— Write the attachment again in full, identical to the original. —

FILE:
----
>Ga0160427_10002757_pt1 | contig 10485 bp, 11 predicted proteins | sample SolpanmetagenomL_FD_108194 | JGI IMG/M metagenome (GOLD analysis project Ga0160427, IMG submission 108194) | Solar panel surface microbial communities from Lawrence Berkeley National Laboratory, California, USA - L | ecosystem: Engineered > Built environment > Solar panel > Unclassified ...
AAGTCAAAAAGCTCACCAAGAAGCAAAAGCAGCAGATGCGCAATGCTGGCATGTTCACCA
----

>Ga0160427_10002757_pt1 | contig 10485 bp, 11 predicted proteins | sample SolpanmetagenomL_FD_108194 | JGI IMG/M metagenome (GOLD analysis project Ga0160427, IMG submission 108194) | Solar panel surface microbial communities from Lawrence Berkeley National Laboratory, California, USA - L | ecosystem: Engineered > Built environment > Solar panel > Unclassified ...
AAGTCAAAAAGCTCACCAAGAAGCAAAAGCAGCAGATGCGCAATGCTGGCATGTTCACCA